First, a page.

The Albanese Government has released a public discussion paper seeking ideas on a long-term sustainable biosecurity funding model, prompting a positive response from a key farming group, but also a warning that the ‘days of buck passing need to end’.
The paper looks at the benefits a strong biosecurity system has for all Australians, along with funding arrangements and investments to support biosecurity operations in the longer term.
Minister for Agriculture, Fisheries and Forestry, Murray Watt said the Albanese Government is delivering on its commitment to strengthen Australia’s biosecurity system.
“Our biosecurity system is facing increasing pressure from disrupted global trade supply chains and travel,” Minister Watt said.
“This year we have seen two highly contagious and potentially deadly livestock diseases spread through Indonesia – foot and mouth disease and lumpy skin disease.
“Australia is free of both diseases, and since their appearance, Indonesia is making good progress on getting them under control. But it’s demonstrated that we can’t afford to take our foot off the pedal and get complacent on our biosecurity.
“The October Budget includes a $134 million down-payment on the Government’s commitment to long-term, sustainable funding for biosecurity, by investing in front line staff, 20 new detector dogs and stronger defences against the threat of FMD and other diseases.
“We are also laying the foundations for a national livestock traceability scheme that delivers a fit-for-purpose, modern system to protect our valuable livestock industries.
“We know there is broad support for sustainable funding and we want to discuss with the Australian public the best way to go about that.
“I encourage everyone to look at the discussion paper and give us their views and ideas on what a model could look like.”
‘Days of buck passing need to end’: NSW Farmers
In response to today’s release of the discussion paper, NSW Farmers said it welcomed the federal government’s move towards a sustainably-funded biosecurity system, but said “the days of passing the buck need to end”.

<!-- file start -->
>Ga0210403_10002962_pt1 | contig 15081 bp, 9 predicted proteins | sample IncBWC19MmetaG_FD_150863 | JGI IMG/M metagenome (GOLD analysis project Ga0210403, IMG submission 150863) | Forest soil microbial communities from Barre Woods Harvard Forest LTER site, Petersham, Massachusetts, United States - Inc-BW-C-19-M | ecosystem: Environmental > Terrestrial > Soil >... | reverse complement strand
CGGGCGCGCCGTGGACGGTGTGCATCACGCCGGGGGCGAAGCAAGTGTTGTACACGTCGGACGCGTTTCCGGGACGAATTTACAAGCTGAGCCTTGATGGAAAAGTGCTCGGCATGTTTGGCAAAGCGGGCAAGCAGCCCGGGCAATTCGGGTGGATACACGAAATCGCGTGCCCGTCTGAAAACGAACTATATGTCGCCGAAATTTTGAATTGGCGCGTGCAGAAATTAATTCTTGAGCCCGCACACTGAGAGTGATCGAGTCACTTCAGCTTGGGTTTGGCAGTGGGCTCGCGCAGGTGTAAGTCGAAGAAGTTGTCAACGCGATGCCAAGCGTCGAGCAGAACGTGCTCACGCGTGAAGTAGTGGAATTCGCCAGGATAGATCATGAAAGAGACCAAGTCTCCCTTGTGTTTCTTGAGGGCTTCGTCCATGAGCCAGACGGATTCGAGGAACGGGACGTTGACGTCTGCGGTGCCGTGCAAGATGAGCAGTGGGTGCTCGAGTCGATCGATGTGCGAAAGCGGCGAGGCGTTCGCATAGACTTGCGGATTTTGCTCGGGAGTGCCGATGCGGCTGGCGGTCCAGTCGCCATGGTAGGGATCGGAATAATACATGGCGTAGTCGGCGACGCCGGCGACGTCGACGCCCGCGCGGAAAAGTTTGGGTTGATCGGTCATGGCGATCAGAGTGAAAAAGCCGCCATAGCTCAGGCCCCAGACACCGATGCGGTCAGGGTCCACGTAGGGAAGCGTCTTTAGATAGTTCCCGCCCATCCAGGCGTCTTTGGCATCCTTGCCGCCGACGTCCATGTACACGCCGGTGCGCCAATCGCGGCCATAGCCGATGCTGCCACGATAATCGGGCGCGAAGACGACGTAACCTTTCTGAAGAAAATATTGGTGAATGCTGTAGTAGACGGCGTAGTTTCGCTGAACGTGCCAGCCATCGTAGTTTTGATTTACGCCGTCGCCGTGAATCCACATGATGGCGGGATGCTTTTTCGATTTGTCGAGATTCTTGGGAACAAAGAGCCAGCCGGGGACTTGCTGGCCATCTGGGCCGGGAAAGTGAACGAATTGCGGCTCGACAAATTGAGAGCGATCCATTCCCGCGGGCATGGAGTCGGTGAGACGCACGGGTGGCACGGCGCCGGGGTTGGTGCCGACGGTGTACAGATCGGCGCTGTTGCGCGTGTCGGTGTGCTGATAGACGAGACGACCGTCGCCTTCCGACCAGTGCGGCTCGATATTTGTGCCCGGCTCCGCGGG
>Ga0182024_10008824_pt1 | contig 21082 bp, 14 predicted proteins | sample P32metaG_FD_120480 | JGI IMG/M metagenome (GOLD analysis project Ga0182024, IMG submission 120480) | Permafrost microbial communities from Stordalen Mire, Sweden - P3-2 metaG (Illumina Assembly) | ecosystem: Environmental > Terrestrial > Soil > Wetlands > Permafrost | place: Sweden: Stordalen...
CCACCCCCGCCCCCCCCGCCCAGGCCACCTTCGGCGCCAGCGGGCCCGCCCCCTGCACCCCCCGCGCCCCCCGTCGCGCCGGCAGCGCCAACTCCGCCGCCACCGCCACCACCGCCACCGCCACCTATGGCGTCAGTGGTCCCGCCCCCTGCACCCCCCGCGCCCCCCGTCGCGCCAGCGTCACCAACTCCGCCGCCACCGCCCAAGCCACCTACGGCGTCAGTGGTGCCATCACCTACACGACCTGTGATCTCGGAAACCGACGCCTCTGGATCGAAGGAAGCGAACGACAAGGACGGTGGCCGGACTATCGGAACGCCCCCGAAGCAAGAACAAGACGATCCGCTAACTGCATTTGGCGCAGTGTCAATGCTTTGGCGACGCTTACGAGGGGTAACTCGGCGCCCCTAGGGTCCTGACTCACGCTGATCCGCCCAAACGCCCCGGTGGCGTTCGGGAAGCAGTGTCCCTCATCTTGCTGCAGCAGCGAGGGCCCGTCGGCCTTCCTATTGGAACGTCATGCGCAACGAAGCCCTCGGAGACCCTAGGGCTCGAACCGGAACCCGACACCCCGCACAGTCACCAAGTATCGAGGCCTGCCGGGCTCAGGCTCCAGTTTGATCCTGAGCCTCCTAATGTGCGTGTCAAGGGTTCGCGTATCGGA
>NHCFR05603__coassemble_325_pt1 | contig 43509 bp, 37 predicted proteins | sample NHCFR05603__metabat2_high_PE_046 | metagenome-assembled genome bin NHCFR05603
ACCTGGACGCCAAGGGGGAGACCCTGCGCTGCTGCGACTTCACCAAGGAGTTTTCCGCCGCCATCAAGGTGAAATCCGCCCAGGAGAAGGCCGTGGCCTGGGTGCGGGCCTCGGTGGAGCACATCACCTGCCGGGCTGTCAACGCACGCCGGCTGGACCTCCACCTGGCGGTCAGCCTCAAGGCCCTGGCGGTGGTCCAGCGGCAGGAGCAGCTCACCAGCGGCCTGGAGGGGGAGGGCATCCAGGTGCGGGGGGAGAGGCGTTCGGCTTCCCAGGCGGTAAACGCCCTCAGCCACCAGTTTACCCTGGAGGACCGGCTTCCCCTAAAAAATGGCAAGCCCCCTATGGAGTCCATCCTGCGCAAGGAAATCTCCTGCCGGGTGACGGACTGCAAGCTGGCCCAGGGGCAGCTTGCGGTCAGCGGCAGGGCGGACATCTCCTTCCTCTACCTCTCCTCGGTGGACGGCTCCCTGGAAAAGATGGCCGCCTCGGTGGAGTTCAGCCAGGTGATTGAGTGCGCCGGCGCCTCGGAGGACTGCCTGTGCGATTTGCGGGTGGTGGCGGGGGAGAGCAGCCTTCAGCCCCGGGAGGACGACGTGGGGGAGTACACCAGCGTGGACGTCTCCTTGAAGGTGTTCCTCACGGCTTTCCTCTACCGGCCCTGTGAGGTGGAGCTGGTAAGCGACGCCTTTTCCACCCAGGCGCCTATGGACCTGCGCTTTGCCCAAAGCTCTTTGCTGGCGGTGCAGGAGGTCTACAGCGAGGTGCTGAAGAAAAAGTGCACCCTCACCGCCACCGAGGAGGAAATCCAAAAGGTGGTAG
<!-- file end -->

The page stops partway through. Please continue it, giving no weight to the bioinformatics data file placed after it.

“The biosecurity threats not just to our food and fibre production but to our entire economy are quite serious,” Mr McColl said.
“We have been arguing for some time that we need sustainable funding and a long-term view of biosecurity controls to keep our country pest and disease free.
“This is a promising move from the federal government, and I would encourage everyone to take a look at the discussion paper and have their say.”
The discussion paper identifies Australia’s animal, plant, human and environmental health outcomes rely on strong biosecurity controls to manage and minimise the risk of pests, weeds and diseases entering, emerging, establishing or spreading within Australia, while facilitating trade and the movement of plants, animals, people and products.
However, Mr McColl said he was concerned about the scope of the paper, which would not consider the biosecurity activities of other jurisdictions. The lessons of COVID-19, Mr McColl said, were that gaps in bureaucratic oversight led to gaps in our control and response efforts.
“We cannot afford to have the states and the Commonwealth pointing fingers and passing the buck while a disease or pest spreads far and wide, which is precisely what we saw with COVID,” Mr McColl said.
“It is absolutely critical that we have a biosecurity system that is focused on the outcome of keeping disease, pests and weeds out, regardless of who is responsible for compliance or funding.
“If we fail to get everyone on the same page, and leave gaps in the system, we run the risk of wasting time and effort in the event of an outbreak.”
Mr McColl said farmers wanted what most Australians wanted – governments to get on with the job, and sort out jurisdictional issues later.
“People in rural communities couldn’t care less if it’s state or federal or local money funding something, as long as it gets funded,” Mr McColl said.
“Because they are the people who will feel the impact of an $80 billion Foot and Mouth Disease outbreak, they’re the ones who will lose work and won’t be able to move around.
“This discussion paper is one part of the puzzle – the other part will be all governments working hand-in-hand with other stakeholders to ensure everyone knows exactly who needs to do what and when.”
Source: Minister for Agriculture, Fisheries and Forestry. NSW Farmers. The Biosecurity Sustainable Funding discussion paper and an opportunity to provide feedback is available here until 21 November 2022.